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I have this segment of Scala code which defines an ordering and applies it to a TreeSet. This part compiles fine.

val acctOrdering = new Ordering[Account] {
  def compare(acc1: Account, acc2: Account) {

    // code to compare based on various criteria

  }
}

private var accountSet = new TreeSet[Account]()(acctOrdering)

Elsewhere in the code, I want to get the first element in the set (and later on get subsequent ones if the first one doesn't produce what I want, although that usually won't be necessary), based on the order I previously specified. I thought the following would work, but it didn't compile:

val firstAccount = accountSet.min

The error is "could not find implicit value for parameter cmp: Ordering[Account]"

However, if I specify the ordering object again when asking for the minimum, it compiles:

val firstAccount = accountSet.min(acctOrdering)

I thought it would have automatically used the ordering I gave at construction time, and incrementally sorting as I added to the set, so I wouldn't have to specify the ordering again when calling min.

What am I doing wrong? Do I need to explicitly define an implicit function somewhere?

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1 Answer 1

up vote 9 down vote accepted

What is happening is that you are assuming min depends on the ordering of the set, but it doesn't. Specifically, min and max are generic methods available on pretty much any collection, and they take an implicit Ordering parameter.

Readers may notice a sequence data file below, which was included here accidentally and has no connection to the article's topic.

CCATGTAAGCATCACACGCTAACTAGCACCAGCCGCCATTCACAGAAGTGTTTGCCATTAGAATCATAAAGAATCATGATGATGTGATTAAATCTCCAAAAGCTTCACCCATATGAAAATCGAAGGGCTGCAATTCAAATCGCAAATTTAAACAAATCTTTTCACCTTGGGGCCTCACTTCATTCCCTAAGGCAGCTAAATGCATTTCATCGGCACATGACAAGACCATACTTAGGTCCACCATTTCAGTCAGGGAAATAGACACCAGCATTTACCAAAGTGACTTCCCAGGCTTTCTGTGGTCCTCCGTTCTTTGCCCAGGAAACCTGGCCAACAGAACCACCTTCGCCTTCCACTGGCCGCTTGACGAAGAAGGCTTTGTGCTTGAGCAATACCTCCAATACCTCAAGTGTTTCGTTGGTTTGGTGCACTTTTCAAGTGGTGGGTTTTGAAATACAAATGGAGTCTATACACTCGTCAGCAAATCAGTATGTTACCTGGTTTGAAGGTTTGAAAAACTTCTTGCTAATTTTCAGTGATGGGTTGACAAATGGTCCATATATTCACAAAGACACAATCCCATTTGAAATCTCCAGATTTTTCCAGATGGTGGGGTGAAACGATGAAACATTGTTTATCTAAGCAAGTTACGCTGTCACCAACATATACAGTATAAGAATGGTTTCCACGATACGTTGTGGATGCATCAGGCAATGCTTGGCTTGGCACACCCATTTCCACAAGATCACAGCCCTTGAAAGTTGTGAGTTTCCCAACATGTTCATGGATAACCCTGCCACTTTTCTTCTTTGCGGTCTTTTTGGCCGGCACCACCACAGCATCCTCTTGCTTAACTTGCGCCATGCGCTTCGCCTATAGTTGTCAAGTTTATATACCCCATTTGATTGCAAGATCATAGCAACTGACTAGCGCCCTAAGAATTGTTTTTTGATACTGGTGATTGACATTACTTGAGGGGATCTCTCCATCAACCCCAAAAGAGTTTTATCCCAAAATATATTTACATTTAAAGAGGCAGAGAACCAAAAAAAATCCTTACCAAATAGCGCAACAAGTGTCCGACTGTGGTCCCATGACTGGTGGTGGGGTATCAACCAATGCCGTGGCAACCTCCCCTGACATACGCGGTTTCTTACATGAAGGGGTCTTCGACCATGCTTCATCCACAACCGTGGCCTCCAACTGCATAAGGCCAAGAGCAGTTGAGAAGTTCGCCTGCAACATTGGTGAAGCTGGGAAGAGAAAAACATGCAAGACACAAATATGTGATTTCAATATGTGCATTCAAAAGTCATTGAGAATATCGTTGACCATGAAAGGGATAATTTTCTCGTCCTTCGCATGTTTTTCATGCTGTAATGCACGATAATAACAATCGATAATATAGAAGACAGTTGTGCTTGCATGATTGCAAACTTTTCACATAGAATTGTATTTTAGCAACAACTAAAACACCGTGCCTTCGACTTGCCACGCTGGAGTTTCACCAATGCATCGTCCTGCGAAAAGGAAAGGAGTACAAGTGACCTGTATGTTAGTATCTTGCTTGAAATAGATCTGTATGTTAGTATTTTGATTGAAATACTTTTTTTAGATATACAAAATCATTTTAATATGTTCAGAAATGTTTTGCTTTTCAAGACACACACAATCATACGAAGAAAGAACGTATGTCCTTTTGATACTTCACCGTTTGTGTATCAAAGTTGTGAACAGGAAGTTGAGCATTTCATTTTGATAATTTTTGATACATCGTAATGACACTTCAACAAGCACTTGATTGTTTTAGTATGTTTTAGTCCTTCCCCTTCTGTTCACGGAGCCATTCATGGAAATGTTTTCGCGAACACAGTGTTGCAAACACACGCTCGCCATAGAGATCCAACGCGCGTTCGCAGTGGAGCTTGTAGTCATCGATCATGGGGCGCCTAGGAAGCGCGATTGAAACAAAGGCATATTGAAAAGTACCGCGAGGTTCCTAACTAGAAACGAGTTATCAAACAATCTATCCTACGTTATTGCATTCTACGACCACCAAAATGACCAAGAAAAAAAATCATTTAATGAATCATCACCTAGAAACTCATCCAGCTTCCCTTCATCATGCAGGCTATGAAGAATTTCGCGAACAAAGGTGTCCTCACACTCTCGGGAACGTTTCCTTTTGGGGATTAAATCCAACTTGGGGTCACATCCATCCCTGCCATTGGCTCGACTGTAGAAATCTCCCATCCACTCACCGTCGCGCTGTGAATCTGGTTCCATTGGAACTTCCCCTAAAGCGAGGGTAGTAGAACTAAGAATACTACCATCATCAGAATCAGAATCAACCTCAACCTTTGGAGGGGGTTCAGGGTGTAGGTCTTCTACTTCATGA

However, if you try firstKey and lastKey, which are SortedSet-specific methods, they'll work without having to pass any implicit.

Edit

One question you might have posed is to how do you make sure your Account type can be ordered by any method expecting an Ordering. You can do that by putting an implicit definition inside Account's object companion, like this:

object Account {
  implicit val ord = new Ordering[Account] {
    def compare(ac1: Account, acc2: Account): Int = {
      // code to compare based on various criteria
    }
  }
}

Once you do that, you won't need to pass the ordering explicitly.

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Thanks. Changing min to firstKey gets it to compile. There two versions of min, one without a parameter and another with an implicit. Just for my understanding of it, how would the method def min : A be used? –  Gigatron Mar 27 '11 at 22:24
    
OK, now I think I get it ... it appears the parameterless min is never usable on TreeSet, because calling it without a parameter will always revert to the version of min that expects an implicit parameter. –  Gigatron Mar 27 '11 at 23:34
    
@Gigatron There's only one min definition. The other definition you see on ScalaDoc is marked as "use case". That means this is not a real signature, but a "fake" signature that represents what happens most of the time. In this case, calling min without any parameter will work most of the time. –  Daniel C. Sobral Mar 28 '11 at 14:18
    
@Gigatron However, I see now that I could have been more helpful in my answer, so see the edit for more information. –  Daniel C. Sobral Mar 28 '11 at 14:20
1  
@Adrian Well, leaving the return type out on a public method is bad form, so I fixed that now. –  Daniel C. Sobral Jun 7 '13 at 14:30

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